By printing an A4 to log your various inputs - you choose what you think may be significant, along with food and drugs, and note 1 - 9 how you feel each day and look for a pattern.
    Once the sheet is formatted and printed it takes up to two minutes a day to do and instead of a wooly memory test you can look back to check what when reliably.
    I and a dozen or so of my friends/acquaintances have gained some insite and changed their `inputs` accordingly with some real benefits. Without question it does not work for all, but for those that do see results the effect can be amazing. Run any drug meddling past your GP/specialist if yuo have any concerns.
    All the best
    bitsinabag
  • runnerbeanrunnerbean Posts: 3
    edited 30. Nov -1, 00:00
    Thanks stickywicket for your advice. I have been prescribed and take Omeprazole with both Ibuprofen and Celecoxib so hopefully my stomach is vaguely intact! I am also taking the hydroxy whatever in the hope that it at least helps, but I am not confident that it has much effect.
    I think what is happening is that taking Celecoxib initially offers some relief from my flare up symptoms but that after a while (a week or two say) the symptoms are no longer controlled and in addition my digestion suffers which makes me feel most unwell. This situation arose just a week ago after about three weeks of continuous NSAID taking and (as before) I just stopped taking the Celecoxib. The next day I was a new person and able to live life pretty normally - like a computer reboot! A week later I am not taking any NSAIDS as I am so much improved.
    My current theory is that there is a link of some sort between my flare ups and my digestion, which is exacerbated by NSAIDS which try to fix one problem but may make the underlying cause worse. If there is a link it's not an obvious one but I will keep trying to find it!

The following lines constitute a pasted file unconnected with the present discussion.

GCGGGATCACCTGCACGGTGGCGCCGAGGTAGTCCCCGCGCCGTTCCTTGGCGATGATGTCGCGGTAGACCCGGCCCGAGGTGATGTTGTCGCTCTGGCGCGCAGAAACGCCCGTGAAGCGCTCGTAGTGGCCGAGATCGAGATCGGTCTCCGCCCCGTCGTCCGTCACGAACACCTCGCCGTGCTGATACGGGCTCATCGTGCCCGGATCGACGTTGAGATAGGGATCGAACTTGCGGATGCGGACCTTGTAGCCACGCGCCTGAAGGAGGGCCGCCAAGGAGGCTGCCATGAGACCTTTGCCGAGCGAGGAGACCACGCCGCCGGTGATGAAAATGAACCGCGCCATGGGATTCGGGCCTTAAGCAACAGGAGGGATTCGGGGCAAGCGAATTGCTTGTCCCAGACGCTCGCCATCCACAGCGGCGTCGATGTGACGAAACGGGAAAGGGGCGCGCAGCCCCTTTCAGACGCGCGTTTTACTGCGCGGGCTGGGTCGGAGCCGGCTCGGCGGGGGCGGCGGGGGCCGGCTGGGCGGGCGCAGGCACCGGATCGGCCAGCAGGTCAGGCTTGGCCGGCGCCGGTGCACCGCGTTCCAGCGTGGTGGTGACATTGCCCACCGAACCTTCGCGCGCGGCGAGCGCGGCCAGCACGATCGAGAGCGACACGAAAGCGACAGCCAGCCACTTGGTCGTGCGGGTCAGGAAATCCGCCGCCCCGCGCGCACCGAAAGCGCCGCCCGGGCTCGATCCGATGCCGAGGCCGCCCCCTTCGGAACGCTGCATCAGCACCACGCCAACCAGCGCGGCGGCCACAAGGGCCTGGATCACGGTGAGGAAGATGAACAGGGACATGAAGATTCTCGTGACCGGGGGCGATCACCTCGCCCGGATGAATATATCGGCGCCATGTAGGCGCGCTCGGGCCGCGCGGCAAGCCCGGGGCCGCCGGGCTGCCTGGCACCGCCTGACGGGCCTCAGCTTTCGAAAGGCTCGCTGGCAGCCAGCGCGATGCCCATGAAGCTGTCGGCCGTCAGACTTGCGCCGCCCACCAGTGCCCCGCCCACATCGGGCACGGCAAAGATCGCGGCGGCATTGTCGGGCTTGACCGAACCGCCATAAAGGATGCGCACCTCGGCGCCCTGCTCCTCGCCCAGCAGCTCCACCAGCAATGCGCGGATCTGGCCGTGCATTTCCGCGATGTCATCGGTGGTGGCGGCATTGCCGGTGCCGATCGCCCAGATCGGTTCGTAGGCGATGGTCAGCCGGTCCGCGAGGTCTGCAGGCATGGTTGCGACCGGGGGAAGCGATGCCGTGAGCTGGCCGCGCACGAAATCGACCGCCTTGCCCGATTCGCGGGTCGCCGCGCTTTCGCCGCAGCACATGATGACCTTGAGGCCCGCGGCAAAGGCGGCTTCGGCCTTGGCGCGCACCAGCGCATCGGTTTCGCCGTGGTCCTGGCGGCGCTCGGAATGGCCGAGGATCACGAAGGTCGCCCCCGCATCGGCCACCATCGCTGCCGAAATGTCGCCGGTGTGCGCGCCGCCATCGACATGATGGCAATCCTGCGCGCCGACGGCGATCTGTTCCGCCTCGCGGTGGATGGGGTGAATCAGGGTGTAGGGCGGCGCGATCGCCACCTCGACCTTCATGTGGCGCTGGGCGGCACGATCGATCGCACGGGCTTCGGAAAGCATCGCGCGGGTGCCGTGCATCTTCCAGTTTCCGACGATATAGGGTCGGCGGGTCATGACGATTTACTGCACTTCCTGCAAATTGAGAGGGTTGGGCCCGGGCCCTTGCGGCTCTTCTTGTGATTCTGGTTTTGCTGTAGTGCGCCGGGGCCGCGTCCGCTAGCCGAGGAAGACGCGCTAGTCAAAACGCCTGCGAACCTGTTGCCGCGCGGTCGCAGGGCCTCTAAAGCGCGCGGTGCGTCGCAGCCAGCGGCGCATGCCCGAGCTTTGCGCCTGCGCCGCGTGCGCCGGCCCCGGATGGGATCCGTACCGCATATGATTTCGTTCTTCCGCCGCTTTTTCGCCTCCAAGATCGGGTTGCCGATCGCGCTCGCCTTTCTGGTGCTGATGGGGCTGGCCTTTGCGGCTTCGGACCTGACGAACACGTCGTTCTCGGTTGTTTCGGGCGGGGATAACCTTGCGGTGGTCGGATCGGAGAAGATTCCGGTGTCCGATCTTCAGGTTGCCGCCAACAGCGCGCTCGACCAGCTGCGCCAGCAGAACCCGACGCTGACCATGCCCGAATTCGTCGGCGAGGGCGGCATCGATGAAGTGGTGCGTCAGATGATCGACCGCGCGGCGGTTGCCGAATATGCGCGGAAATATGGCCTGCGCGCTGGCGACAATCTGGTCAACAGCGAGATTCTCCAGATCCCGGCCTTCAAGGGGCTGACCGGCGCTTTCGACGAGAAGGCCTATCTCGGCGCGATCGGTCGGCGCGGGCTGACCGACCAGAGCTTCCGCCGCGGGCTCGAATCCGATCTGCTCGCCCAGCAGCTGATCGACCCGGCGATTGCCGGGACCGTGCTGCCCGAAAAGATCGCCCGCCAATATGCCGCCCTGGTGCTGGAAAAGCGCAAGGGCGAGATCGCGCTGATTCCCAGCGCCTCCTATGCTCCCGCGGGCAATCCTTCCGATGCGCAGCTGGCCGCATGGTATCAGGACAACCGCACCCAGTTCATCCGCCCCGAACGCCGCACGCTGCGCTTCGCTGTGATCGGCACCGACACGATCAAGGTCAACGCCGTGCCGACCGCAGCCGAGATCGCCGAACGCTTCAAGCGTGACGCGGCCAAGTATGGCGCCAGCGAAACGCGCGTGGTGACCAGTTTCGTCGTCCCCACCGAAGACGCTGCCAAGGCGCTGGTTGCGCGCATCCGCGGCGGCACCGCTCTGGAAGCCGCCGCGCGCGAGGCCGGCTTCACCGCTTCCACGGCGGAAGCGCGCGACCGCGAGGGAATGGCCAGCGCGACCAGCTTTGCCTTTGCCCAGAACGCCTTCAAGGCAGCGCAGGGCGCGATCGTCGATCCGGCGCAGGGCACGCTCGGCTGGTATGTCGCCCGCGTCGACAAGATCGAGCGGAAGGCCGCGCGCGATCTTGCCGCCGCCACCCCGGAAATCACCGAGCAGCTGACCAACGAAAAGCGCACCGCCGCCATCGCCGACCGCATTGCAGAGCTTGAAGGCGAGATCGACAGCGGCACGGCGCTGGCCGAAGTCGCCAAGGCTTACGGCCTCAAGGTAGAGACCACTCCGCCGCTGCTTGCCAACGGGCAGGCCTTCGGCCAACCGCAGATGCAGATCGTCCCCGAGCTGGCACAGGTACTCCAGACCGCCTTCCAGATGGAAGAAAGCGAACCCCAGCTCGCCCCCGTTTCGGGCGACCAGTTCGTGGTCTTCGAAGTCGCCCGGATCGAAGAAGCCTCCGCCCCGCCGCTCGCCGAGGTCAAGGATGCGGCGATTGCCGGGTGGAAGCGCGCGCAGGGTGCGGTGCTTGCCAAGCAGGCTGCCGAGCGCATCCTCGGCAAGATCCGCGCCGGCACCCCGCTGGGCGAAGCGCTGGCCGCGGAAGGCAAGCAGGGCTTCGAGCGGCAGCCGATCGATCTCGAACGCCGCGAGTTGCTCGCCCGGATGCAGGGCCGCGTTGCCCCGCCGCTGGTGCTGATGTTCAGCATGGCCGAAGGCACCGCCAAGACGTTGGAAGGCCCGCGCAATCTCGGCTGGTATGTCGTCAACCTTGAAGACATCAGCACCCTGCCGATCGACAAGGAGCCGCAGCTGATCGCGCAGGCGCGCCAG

• dibdabdibdab Posts: 1,498
    edited 30. Nov -1, 00:00
    Medications are tricky things, they affect us all differently. I can happily take ibuprofen and naproxen (NSAIDs), but when I tried prescribed Arcoxia they made me feel really unwell, and colchisine gave me horrendous migraines. It may just be that when they reach a certain concentration in your system they trigger a response.......maybe the answer is to take them only as long as you absolutely need them. Likewise every few weeks the combination of sulphasalazine and hydroxyl chloroquine upset my tummy, but I know now (10 years into treatment) that if I have a day or two drug free my tummy settles and I can happily get back on track with the meds.....I've chatted this through with the rheumy nurse who didn't object!

    Sticky is, as ever, wise in her advice to talk things through with the professionals rather than tinkering alone. They know from long experience what may or may not happen, and will often offer up solutions and suggestions. It does take a while to find the right treatment combination for you, but the disease, left unchecked, will do all kinds of damage that are far harder to live with.

    Hang in there and I hope that you get some help really soon.

    Deb xx
  • stickywicketstickywicket Posts: 25,968 ✭✭
    edited 30. Nov -1, 00:00
    At a rough guess I'd say you need more DMARDS to try to prevent the flares and fewer NSAIDS which seem to cause problems but only your rheumatologist can deal with the DMARDS so I'd give your helpline a ring.
    “There is always a well-known solution to every human problem - neat, plausible, and wrong.” H.L. Mencken